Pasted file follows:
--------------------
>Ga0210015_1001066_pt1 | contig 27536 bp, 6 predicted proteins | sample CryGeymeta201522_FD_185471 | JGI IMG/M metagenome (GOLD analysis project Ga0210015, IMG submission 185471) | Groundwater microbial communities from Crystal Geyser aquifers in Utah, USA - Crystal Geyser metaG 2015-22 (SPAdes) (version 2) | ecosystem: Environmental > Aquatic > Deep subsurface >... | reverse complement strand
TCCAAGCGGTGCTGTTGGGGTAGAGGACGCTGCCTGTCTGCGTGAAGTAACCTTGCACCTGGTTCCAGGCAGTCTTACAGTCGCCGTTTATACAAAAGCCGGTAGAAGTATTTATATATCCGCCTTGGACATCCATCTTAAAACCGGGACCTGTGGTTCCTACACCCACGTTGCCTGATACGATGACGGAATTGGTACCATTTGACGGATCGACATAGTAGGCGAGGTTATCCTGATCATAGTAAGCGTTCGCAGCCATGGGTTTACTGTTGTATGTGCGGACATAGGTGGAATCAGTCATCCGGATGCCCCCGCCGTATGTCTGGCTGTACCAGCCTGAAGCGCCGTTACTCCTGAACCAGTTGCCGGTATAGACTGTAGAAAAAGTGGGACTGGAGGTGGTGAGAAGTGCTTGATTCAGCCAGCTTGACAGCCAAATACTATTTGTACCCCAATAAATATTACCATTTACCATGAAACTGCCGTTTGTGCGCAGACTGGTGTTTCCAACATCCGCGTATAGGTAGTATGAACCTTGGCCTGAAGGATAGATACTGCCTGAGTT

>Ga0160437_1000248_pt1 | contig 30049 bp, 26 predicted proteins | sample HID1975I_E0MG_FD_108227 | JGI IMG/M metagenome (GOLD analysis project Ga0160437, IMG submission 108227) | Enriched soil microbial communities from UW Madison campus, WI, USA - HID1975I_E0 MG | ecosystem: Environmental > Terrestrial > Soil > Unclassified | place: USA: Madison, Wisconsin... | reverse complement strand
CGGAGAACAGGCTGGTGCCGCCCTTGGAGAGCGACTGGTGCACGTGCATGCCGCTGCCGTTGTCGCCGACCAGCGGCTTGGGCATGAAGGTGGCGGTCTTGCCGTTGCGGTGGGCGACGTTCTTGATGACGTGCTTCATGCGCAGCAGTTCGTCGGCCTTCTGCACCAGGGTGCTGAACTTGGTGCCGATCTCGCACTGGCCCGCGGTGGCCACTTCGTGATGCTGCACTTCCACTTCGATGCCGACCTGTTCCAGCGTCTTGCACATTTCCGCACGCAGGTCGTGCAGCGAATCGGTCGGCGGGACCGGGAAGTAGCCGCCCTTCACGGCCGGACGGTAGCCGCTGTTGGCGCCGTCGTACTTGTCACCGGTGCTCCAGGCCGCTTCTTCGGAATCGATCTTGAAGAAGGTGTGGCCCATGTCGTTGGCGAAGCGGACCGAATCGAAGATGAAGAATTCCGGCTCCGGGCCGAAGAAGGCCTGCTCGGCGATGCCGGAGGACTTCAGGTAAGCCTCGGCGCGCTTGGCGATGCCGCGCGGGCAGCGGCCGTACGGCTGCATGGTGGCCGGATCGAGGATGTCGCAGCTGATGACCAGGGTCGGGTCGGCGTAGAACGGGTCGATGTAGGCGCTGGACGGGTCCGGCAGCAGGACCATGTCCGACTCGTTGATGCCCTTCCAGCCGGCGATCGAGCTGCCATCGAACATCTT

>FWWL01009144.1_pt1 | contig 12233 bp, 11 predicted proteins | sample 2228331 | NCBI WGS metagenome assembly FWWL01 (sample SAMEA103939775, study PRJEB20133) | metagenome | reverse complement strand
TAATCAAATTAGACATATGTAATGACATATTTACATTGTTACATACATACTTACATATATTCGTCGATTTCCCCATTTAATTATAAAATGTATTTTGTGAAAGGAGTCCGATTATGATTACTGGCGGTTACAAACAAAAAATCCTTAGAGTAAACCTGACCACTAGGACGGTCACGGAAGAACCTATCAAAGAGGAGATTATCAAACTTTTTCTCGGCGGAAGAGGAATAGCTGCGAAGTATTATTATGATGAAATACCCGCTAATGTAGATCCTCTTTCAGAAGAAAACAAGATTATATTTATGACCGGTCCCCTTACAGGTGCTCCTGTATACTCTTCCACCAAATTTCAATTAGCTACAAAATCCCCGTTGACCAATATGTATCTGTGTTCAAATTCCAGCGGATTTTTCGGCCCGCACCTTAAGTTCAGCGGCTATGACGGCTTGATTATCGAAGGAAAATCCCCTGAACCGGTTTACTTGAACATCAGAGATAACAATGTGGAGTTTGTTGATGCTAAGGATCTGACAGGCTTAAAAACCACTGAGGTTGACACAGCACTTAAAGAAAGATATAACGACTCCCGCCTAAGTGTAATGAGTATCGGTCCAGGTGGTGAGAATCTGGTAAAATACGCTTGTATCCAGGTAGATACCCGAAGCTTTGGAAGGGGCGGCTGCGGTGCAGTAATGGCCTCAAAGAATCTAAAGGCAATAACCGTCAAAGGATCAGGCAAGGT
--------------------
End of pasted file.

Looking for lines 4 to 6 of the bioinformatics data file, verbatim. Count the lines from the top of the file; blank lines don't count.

CGGAGAACAGGCTGGTGCCGCCCTTGGAGAGCGACTGGTGCACGTGCATGCCGCTGCCGTTGTCGCCGACCAGCGGCTTGGGCATGAAGGTGGCGGTCTTGCCGTTGCGGTGGGCGACGTTCTTGATGACGTGCTTCATGCGCAGCAGTTCGTCGGCCTTCTGCACCAGGGTGCTGAACTTGGTGCCGATCTCGCACTGGCCCGCGGTGGCCACTTCGTGATGCTGCACTTCCACTTCGATGCCGACCTGTTCCAGCGTCTTGCACATTTCCGCACGCAGGTCGTGCAGCGAATCGGTCGGCGGGACCGGGAAGTAGCCGCCCTTCACGGCCGGACGGTAGCCGCTGTTGGCGCCGTCGTACTTGTCACCGGTGCTCCAGGCCGCTTCTTCGGAATCGATCTTGAAGAAGGTGTGGCCCATGTCGTTGGCGAAGCGGACCGAATCGAAGATGAAGAATTCCGGCTCCGGGCCGAAGAAGGCCTGCTCGGCGATGCCGGAGGACTTCAGGTAAGCCTCGGCGCGCTTGGCGATGCCGCGCGGGCAGCGGCCGTACGGCTGCATGGTGGCCGGATCGAGGATGTCGCAGCTGATGACCAGGGTCGGGTCGGCGTAGAACGGGTCGATGTAGGCGCTGGACGGGTCCGGCAGCAGGACCATGTCCGACTCGTTGATGCCCTTCCAGCCGGCGATCGAGCTGCCATCGAACATCTT

>FWWL01009144.1_pt1 | contig 12233 bp, 11 predicted proteins | sample 2228331 | NCBI WGS metagenome assembly FWWL01 (sample SAMEA103939775, study PRJEB20133) | metagenome | reverse complement strand
TAATCAAATTAGACATATGTAATGACATATTTACATTGTTACATACATACTTACATATATTCGTCGATTTCCCCATTTAATTATAAAATGTATTTTGTGAAAGGAGTCCGATTATGATTACTGGCGGTTACAAACAAAAAATCCTTAGAGTAAACCTGACCACTAGGACGGTCACGGAAGAACCTATCAAAGAGGAGATTATCAAACTTTTTCTCGGCGGAAGAGGAATAGCTGCGAAGTATTATTATGATGAAATACCCGCTAATGTAGATCCTCTTTCAGAAGAAAACAAGATTATATTTATGACCGGTCCCCTTACAGGTGCTCCTGTATACTCTTCCACCAAATTTCAATTAGCTACAAAATCCCCGTTGACCAATATGTATCTGTGTTCAAATTCCAGCGGATTTTTCGGCCCGCACCTTAAGTTCAGCGGCTATGACGGCTTGATTATCGAAGGAAAATCCCCTGAACCGGTTTACTTGAACATCAGAGATAACAATGTGGAGTTTGTTGATGCTAAGGATCTGACAGGCTTAAAAACCACTGAGGTTGACACAGCACTTAAAGAAAGATATAACGACTCCCGCCTAAGTGTAATGAGTATCGGTCCAGGTGGTGAGAATCTGGTAAAATACGCTTGTATCCAGGTAGATACCCGAAGCTTTGGAAGGGGCGGCTGCGGTGCAGTAATGGCCTCAAAGAATCTAAAGGCAATAACCGTCAAAGGATCAGGCAAGGT